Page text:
Wednesday, May 21, 2014

Accepting Your Child As Is

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When you buy something off of Craig's List of some other classified, it is sold "as is." This means you take it like it is and can't trade it in or get reimbursed for a new one. You can spend some time with it, improving it, but you take it as it is and work with what you have. You can't buy a tricycle and turn it into a tandem bike.

The same is true for our children. We need to accept them "as is." We love and accept that child for who he/she is. We don't try to turn the child into someone he isn't. We can spend time with the child and help him improve and be the best him he can be, but we can't make him be someone he isn't. 

This means we accept our child as is. We accept the child whether an angel baby or a touchy baby. Yes, there are thing we can do to help that baby be the best he can be, but at the core, he is who he is. We accept the child whether she is inclined toward music, art, sports, books, dance, etc. This isn't to say that we don't encourage our child, and even require our child, to try and do a variety of things. We can require a child who isn't athletic to participate in a sport. We can require children to read each day and to take music lessons. We can "expand their horizons" so to speak. We can expect them to do the best they can do in these activities. 

But we have to accept their best. 

I love this quote from Elder Erich W. Kopischke:
The feeling of being accepted by someone we love is a basic human need. Being accepted by good people motivates us. It increases our sense of self-worth and self-confidence. Those who cannot find acceptance from desirable sources often seek it elsewhere. They may look to people who are not interested in their well-being. They may attach themselves to false friends and do questionable things to try to receive the acknowledgment they are seeking. They may seek acceptance by wearing a particular brand of clothing to generate a feeling of belonging or status. For some, striving for a role or a position of prominence can also be a way of seeking acceptance. They may define their worth by a position they hold or status they obtain.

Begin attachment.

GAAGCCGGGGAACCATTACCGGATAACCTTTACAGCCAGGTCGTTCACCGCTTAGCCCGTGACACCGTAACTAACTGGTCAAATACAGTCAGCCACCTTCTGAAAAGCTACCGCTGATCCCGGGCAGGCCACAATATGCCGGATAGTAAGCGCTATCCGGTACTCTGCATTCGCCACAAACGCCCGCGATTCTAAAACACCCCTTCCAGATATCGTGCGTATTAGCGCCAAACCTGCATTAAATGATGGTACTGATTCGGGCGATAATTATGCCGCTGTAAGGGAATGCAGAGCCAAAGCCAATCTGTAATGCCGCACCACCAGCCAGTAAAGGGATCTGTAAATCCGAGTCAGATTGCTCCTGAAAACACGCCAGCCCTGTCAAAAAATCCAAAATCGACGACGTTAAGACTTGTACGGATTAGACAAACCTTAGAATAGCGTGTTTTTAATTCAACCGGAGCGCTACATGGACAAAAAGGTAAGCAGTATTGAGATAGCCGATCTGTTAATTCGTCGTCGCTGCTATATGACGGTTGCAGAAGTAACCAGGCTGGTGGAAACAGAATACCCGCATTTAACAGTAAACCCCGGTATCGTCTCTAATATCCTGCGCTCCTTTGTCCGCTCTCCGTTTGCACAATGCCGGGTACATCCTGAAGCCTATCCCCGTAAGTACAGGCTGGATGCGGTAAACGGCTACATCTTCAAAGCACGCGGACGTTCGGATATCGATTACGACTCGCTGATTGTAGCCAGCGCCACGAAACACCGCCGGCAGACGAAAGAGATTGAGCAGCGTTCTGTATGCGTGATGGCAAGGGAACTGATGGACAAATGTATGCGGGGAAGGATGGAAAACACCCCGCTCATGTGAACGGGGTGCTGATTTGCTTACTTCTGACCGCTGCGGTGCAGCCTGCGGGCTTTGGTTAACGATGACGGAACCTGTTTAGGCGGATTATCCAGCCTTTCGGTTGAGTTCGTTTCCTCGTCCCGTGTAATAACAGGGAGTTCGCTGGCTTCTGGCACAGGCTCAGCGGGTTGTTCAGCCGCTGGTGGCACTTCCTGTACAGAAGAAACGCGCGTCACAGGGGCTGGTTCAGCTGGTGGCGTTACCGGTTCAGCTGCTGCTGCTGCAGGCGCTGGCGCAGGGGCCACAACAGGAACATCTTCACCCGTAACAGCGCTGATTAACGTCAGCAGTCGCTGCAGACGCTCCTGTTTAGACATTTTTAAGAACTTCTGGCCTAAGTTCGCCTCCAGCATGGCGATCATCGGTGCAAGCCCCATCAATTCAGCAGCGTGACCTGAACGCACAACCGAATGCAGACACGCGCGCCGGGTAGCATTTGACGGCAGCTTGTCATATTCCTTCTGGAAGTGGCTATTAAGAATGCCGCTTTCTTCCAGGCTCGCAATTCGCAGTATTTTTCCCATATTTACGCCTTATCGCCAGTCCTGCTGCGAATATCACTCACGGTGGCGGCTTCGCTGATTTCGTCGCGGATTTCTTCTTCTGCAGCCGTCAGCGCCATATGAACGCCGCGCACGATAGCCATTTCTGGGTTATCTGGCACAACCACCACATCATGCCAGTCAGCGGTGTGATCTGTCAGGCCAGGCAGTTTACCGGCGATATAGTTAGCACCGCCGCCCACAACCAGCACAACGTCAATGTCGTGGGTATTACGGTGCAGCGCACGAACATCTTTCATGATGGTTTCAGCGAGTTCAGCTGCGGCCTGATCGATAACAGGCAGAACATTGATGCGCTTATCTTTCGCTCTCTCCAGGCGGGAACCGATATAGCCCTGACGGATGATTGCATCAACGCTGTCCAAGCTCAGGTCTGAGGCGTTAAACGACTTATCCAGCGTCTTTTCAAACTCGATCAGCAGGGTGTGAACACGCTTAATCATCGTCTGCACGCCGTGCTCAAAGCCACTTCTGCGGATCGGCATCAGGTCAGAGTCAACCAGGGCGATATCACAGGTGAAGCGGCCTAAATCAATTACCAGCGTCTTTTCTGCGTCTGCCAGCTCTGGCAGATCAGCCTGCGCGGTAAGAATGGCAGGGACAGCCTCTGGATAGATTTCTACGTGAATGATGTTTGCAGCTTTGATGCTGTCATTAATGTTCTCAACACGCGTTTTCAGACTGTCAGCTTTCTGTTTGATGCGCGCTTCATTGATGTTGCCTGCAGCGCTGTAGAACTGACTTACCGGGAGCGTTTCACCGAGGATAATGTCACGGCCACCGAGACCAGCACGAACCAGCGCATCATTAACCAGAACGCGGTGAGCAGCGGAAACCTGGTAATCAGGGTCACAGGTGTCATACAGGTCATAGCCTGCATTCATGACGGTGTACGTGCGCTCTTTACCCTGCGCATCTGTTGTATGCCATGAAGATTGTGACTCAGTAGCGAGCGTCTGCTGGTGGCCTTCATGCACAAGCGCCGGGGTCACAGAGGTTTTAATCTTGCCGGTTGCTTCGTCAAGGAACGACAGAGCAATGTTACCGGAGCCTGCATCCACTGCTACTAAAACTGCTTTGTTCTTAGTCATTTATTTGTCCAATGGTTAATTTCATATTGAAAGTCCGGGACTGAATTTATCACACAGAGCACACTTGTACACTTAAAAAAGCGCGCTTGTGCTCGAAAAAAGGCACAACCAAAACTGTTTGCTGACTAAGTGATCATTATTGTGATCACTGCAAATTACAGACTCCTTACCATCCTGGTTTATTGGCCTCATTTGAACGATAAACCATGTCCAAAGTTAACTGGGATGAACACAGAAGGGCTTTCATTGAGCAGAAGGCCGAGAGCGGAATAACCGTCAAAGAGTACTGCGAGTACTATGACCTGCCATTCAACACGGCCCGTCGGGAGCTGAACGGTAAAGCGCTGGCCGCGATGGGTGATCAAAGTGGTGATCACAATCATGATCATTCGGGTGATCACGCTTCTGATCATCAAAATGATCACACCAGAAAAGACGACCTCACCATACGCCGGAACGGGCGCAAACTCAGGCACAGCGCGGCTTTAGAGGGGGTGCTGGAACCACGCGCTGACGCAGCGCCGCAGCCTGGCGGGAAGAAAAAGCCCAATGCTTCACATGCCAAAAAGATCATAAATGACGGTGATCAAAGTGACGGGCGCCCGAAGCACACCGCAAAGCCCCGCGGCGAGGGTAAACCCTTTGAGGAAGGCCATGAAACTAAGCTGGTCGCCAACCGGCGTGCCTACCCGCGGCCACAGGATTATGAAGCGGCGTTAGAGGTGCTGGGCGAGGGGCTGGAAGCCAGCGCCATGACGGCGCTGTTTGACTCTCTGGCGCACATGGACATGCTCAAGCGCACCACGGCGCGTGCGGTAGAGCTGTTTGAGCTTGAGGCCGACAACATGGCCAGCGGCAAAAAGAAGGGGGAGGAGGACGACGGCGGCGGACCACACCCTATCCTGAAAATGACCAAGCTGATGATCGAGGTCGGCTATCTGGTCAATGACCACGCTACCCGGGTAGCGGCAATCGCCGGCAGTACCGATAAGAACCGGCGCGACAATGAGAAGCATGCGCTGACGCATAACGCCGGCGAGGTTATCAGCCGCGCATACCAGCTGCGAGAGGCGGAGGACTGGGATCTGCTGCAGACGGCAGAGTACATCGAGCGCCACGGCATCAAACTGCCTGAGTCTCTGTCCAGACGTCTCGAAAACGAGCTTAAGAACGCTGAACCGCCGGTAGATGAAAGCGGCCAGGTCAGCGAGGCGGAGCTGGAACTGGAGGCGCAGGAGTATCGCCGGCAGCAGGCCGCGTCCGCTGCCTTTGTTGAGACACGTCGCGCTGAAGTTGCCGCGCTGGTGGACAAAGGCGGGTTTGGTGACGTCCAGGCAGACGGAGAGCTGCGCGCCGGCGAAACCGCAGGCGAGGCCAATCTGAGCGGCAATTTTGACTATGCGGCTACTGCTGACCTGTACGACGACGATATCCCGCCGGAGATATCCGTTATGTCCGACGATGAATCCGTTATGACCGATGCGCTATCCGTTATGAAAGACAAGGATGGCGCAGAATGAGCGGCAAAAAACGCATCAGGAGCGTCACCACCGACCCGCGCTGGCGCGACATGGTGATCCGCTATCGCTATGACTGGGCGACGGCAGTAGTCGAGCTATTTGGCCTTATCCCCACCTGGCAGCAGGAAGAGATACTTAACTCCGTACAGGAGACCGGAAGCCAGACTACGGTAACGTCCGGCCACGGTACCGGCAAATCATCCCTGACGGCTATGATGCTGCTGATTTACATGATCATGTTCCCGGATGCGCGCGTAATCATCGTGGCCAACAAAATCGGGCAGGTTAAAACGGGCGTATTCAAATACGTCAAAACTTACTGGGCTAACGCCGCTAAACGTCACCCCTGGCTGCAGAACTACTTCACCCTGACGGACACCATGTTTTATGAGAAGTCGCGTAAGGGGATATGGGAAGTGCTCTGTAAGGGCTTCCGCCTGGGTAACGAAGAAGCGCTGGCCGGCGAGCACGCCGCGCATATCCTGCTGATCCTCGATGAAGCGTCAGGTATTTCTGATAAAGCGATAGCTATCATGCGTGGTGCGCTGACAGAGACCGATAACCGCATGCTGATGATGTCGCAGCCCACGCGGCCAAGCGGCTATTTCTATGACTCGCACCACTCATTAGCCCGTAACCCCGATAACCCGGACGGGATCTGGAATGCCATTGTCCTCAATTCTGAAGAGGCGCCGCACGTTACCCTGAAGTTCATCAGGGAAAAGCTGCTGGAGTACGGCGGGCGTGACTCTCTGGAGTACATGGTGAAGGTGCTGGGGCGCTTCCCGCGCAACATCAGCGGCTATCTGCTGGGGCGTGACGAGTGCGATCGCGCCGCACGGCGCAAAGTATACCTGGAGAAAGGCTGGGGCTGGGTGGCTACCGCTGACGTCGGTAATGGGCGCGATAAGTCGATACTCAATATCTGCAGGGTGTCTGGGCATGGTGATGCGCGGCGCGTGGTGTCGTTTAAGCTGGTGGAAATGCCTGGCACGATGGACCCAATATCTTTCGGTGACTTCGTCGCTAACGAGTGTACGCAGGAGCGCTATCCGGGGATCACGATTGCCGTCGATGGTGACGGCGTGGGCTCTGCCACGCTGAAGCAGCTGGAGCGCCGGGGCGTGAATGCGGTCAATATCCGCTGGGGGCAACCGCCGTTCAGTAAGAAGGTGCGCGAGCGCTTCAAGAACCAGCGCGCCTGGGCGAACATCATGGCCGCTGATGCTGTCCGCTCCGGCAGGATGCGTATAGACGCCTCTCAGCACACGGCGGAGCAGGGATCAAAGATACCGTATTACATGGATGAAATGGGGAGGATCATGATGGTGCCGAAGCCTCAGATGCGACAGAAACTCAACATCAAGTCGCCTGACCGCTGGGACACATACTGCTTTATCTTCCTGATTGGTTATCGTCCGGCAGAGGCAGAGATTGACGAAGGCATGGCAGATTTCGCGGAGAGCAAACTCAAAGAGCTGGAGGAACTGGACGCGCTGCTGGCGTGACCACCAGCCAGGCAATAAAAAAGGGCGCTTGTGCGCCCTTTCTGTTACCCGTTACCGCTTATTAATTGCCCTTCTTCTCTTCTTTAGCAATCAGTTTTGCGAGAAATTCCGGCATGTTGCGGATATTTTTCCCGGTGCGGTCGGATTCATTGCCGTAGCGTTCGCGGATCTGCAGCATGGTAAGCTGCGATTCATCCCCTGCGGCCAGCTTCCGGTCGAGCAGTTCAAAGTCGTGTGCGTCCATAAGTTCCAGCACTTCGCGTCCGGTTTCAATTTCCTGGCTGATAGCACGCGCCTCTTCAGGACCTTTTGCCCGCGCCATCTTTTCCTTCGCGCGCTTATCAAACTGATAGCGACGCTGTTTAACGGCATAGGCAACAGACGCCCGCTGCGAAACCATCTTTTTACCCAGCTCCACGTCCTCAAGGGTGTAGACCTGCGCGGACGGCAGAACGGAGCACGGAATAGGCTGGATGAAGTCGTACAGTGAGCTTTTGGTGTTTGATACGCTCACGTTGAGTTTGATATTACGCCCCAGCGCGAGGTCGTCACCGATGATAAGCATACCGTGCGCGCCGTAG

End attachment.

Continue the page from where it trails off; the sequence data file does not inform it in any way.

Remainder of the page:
This rings so true to me! Notice the varied ways he listed that people seek for acceptance if they don't have it:
  • They seek it elsewhere
  • They can look to people who don't really care about them
  • They can do things they know they shouldn't in order to "fit in"
  • They can dress a certain way--hello high school? You have a variety of people dressing whatever way they need to in order to fit in with whatever group they are seeking to be a part of
  • They seek to be in the limelight essentially by being in a position of prominence
  • They define their "goodness" by their own position or status
The reaction can vary from outright rebellion to trying to be so good and responsible that acceptance is offered. Now, this isn't to say anyone who seeks or is willing to fill prominent roles are people who are insecure and looking for acceptance. They people who do these things for sincere desire to lead and help are the ones who are effective leaders. I would wager most if not all of us have worked under someone who has sought a position in order to boost self-esteem and have seen how that can turn bad fast. Externally, this seems a better path than the rebelling, but internally, the pain is just as strong.

I am not suggesting we accept anything and everything our children do. They need to be corrected, taught, lead, and encouraged. But at the core, they should always be loved. No matter what they may have done wrong, your love should be constant. Withdrawing love will cause your child to turn to this bulleted list above in order to find acceptance. 

It is also important as your child gets older to recognize who your child is and what your child's passions are. Accept those. Do not impose your past insecurities on your child. If you wish you had done/been something but didn't, don't make your child be that person. If you were something you liked, don't make your child be that person, either. Help your child be the best version of herself--not a clone of your best version of yourself nor a best version of your wished self. Accept your child as is. 

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